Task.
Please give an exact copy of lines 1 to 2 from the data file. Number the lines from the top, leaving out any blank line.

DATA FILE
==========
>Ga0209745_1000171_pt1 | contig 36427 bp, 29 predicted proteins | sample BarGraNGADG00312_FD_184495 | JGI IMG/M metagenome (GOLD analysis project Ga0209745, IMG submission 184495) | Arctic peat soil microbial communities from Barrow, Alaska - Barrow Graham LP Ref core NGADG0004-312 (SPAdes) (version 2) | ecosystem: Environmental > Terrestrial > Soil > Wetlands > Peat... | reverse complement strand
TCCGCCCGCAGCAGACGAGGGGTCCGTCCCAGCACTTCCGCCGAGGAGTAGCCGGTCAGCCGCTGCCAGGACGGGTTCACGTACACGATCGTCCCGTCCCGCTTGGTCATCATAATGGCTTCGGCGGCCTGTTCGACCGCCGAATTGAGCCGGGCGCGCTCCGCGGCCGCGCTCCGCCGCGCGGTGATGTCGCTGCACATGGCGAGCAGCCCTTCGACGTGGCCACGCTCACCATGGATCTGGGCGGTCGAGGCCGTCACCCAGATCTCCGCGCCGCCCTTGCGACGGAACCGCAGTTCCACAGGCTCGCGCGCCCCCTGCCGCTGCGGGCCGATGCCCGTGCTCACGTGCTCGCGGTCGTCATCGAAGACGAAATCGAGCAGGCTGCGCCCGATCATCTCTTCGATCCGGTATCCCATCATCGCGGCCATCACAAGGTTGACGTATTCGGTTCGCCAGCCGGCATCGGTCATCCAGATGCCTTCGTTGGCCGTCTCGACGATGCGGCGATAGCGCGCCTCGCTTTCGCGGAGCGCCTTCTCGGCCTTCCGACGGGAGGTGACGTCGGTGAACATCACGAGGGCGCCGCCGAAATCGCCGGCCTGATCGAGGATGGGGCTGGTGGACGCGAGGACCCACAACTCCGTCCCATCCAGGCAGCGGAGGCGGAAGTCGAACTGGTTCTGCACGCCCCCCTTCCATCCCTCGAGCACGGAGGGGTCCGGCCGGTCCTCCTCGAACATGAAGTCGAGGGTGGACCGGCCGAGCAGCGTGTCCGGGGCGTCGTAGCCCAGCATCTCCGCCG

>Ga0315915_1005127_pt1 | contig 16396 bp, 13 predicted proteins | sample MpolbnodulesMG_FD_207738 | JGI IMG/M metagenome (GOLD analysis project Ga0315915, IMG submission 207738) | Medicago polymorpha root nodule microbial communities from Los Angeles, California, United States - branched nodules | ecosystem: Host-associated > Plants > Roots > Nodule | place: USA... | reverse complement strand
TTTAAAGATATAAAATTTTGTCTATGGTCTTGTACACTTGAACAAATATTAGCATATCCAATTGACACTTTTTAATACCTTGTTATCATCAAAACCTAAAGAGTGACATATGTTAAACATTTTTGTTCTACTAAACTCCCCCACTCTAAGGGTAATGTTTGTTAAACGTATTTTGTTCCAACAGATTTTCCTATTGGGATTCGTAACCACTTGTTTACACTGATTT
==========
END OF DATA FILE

>Ga0209745_1000171_pt1 | contig 36427 bp, 29 predicted proteins | sample BarGraNGADG00312_FD_184495 | JGI IMG/M metagenome (GOLD analysis project Ga0209745, IMG submission 184495) | Arctic peat soil microbial communities from Barrow, Alaska - Barrow Graham LP Ref core NGADG0004-312 (SPAdes) (version 2) | ecosystem: Environmental > Terrestrial > Soil > Wetlands > Peat... | reverse complement strand
TCCGCCCGCAGCAGACGAGGGGTCCGTCCCAGCACTTCCGCCGAGGAGTAGCCGGTCAGCCGCTGCCAGGACGGGTTCACGTACACGATCGTCCCGTCCCGCTTGGTCATCATAATGGCTTCGGCGGCCTGTTCGACCGCCGAATTGAGCCGGGCGCGCTCCGCGGCCGCGCTCCGCCGCGCGGTGATGTCGCTGCACATGGCGAGCAGCCCTTCGACGTGGCCACGCTCACCATGGATCTGGGCGGTCGAGGCCGTCACCCAGATCTCCGCGCCGCCCTTGCGACGGAACCGCAGTTCCACAGGCTCGCGCGCCCCCTGCCGCTGCGGGCCGATGCCCGTGCTCACGTGCTCGCGGTCGTCATCGAAGACGAAATCGAGCAGGCTGCGCCCGATCATCTCTTCGATCCGGTATCCCATCATCGCGGCCATCACAAGGTTGACGTATTCGGTTCGCCAGCCGGCATCGGTCATCCAGATGCCTTCGTTGGCCGTCTCGACGATGCGGCGATAGCGCGCCTCGCTTTCGCGGAGCGCCTTCTCGGCCTTCCGACGGGAGGTGACGTCGGTGAACATCACGAGGGCGCCGCCGAAATCGCCGGCCTGATCGAGGATGGGGCTGGTGGACGCGAGGACCCACAACTCCGTCCCATCCAGGCAGCGGAGGCGGAAGTCGAACTGGTTCTGCACGCCCCCCTTCCATCCCTCGAGCACGGAGGGGTCCGGCCGGTCCTCCTCGAACATGAAGTCGAGGGTGGACCGGCCGAGCAGCGTGTCCGGGGCGTCGTAGCCCAGCATCTCCGCCG